Student Athlete Blog: Esmee Silverman
Ever since I learned to walk, I have possessed a keen interest in sports.
The borderline obsession is no surprise to anyone who knows my family. In high school, my father was the captain of the soccer team and a key defender for the basketball team. When my father found out his firstborn would be a male, he began a plan to cultivate his love for sports into me on day 1. Then came the day of my birth.
I was born 3 months premature and I weighed just 2 pounds, 10 ounces. While I was in an incubator with tubes stuck in my head and machines hooked up to me, the doctors told my parents that due to my prematurity, I would likely have a lot of difficulties in life, including playing sports.
4 years later I proved the doctors wrong by taking a step onto a basketball court and making my first shot. I knew after that day I loved basketball, and I immediately pursued other sports such as soccer and lacrosse during the offseason.
I have always had a love-hate relationship with basketball. I love the adrenaline I get while I play. I hate how it is always gendered. I love the game. I hate the mental toll it takes on me. I love the fans and crowds cheering. I hate the ever-present ableism and lack of compassion from players, coaches, and fans alike. Sports are not just a test of physical attributes, repetition, and conditioning. They test mental agility, adaptation to change, and perseverance through constant adversity.
Nonetheless, I persevered through 10 years of basketball. I made 85% of my free throws, scored 22 points in a game, played with some of the best kids from my town and state, and won a number of tournaments as part of a team. I was not the best player on most of my teams, but I certainly wasn’t bad. My dreams of playing basketball for the rest of my life were coming true.
Then in 8th grade, I began experiencing something odd. It started one day when I had friends over. After being called gay as a joke, my chest suddenly snapped and I immediately felt heavy.
That was my first experience with gender dysphoria. For the first time in my life, I felt threatened by myself. I felt like I was at war with my body. A grueling, emotionally charged battle that made me feel out of touch with myself, worthless in all aspects, and made me question not only sports, but life itself.
I tried my best at first to hide it. I would wear a bright rainbow sweater and a headband in an effort to appease my body, but my efforts were without fruition. My name soon became a constant source of stress, and being on the boys team certainly didn’t help either. I was in between a rock and a hard place, hiding myself away in order to pursue a lifelong goal. I eventually came to a stark realization: the choice was basketball or my identity.
This decision gnawed at my high school freshman self. I was new to all the terminology of the LGBTQ+ community, yet a veteran in experiencing dysphoria. Months passed, and soon tryouts began. I was horrifically repressing myself at that point, and unfortunately, I didn’t make the team. I soon joined my school’s Gender Sexuality Alliance and found a sorely needed home there, and I saw the writing on the wall to hang up my basketball jersey.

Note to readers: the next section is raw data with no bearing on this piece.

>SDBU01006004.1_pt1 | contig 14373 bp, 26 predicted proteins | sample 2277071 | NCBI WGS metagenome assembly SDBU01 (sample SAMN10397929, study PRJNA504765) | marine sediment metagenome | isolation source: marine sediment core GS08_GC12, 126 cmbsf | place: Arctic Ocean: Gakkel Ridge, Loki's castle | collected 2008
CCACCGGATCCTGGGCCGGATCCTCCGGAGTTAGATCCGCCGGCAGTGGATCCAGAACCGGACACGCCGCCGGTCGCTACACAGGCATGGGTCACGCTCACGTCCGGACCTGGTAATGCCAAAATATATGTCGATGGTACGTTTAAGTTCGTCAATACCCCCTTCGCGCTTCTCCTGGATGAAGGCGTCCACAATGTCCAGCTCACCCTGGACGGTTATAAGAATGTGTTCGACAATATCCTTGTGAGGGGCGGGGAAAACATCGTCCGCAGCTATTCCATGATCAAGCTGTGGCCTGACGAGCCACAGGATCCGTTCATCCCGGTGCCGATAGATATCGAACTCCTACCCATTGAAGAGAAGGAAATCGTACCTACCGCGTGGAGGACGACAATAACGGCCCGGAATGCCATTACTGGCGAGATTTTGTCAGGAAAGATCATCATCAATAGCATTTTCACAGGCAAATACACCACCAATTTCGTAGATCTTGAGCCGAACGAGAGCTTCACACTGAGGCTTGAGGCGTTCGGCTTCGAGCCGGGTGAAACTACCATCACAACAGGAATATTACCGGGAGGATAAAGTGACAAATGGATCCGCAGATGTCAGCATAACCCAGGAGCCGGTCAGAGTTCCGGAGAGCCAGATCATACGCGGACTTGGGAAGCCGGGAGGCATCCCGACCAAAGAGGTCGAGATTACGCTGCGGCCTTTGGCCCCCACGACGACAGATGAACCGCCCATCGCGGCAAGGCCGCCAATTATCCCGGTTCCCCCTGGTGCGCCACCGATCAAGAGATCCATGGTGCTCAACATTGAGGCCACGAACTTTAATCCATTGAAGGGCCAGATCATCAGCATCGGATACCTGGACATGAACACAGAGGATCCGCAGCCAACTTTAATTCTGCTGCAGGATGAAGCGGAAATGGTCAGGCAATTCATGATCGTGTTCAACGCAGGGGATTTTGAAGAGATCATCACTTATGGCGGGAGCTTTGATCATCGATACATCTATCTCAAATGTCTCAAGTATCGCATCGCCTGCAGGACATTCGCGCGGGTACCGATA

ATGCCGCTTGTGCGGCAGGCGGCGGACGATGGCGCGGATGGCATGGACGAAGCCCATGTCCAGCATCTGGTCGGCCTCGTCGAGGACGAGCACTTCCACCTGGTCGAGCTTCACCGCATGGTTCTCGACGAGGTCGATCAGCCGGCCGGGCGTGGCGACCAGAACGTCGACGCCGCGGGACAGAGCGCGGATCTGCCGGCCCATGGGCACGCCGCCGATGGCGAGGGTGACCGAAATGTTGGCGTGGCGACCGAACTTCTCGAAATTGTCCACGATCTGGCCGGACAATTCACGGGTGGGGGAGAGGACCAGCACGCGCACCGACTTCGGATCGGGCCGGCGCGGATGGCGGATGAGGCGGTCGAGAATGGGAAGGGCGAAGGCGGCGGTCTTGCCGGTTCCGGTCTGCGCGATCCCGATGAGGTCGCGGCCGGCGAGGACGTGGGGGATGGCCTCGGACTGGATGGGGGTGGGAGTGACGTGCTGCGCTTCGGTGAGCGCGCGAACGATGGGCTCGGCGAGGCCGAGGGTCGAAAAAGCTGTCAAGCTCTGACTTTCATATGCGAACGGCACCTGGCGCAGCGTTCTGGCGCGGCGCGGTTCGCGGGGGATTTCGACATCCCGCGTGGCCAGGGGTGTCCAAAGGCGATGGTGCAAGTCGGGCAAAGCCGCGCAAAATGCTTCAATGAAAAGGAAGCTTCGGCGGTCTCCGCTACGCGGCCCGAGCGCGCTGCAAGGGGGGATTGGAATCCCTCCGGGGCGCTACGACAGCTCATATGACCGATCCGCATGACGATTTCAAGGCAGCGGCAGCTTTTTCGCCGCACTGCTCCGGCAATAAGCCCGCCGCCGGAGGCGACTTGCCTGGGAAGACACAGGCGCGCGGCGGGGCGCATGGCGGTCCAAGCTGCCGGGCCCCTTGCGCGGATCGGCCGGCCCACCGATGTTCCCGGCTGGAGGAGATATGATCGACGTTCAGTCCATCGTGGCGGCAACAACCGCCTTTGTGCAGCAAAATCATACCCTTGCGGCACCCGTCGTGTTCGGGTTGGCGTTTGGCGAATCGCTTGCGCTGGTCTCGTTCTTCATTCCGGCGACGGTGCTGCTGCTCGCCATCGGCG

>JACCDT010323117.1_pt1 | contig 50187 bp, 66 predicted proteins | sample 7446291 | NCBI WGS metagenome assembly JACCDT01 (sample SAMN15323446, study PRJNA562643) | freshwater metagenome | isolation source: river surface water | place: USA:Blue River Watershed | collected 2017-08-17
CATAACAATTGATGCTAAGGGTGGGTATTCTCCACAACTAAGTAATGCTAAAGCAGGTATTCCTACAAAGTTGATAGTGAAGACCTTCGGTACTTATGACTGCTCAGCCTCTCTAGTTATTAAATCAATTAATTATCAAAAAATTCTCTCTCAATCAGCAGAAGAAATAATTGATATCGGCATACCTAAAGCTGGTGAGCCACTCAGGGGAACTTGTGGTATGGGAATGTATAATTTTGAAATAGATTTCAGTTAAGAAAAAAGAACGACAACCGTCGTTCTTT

I bounced around from sport to sport for a while, before landing on the varsity boys tennis team during my sophomore year. After coming out to them as transgender, I was welcomed with open arms and smiling faces. This was the first time I came out to a sports team, and it felt like such a relief to be accepted for who I am. The team was nothing but supportive, but I still felt the nagging pain of not playing on the girls team.
During junior year, I had been on estrogen for about 5 months, so my testosterone levels were lower and my muscle mass had declined considerably. While it is important to recognize the importance of hormones and sports performance, it is even more important to allow students to play on the team they identify with, for physical, mental, and emotional reasons.
I live in Massachusetts, which has laws that allow trans athletes to participate on the team that aligns best with their gender identity. These laws are extremely helpful to transgender kids both mentally and physically, as states that allow access to hormone therapy see a consideribly larger amount of transgender people feeling comfortable enough to play on the team with which they identify. I call on other states to pass laws that protect transgender athletes, and to pass legislation that allows for easier access to hormone therapy. Doing all of this will increase happiness amongst transgender youth athletes, set a new precident that sports are a place of inclusion, and allow countless athletes to be inspired to break boundaries, set records, and do amazing things.
Due to the COVID-19 pandemic, I was unable to play sports during my last year of high school. I’m excited to return to sports when I enter college this year. I want to be a trans athlete people can look up to--someone young trans athletes can look to for inspiration and support. I am willing to face criticism so others can have it easier. So, as we launch Changing the Game, I pledge to help change the game, and create inclusive sports teams for all.
For more information go to glsen.org/ChangingTheGame or email email@example.com.
Hello! I’m Esmee and I use she/her pronouns. I’m a trans girl senior in Easton Massachusetts; where I’m president of the schools GSA and a member of the varsity tennis team. Outside of school my passion for GSAs and trans rights runs WILD, I’m on the Massachusetts GSA State Council, co-run the local GSA Regional Meetings, cofacilitate GLSEN Massachusetts drop ins, and work as a Peer Leader at the Brockton Alliance of Gay and Lesbian Youth.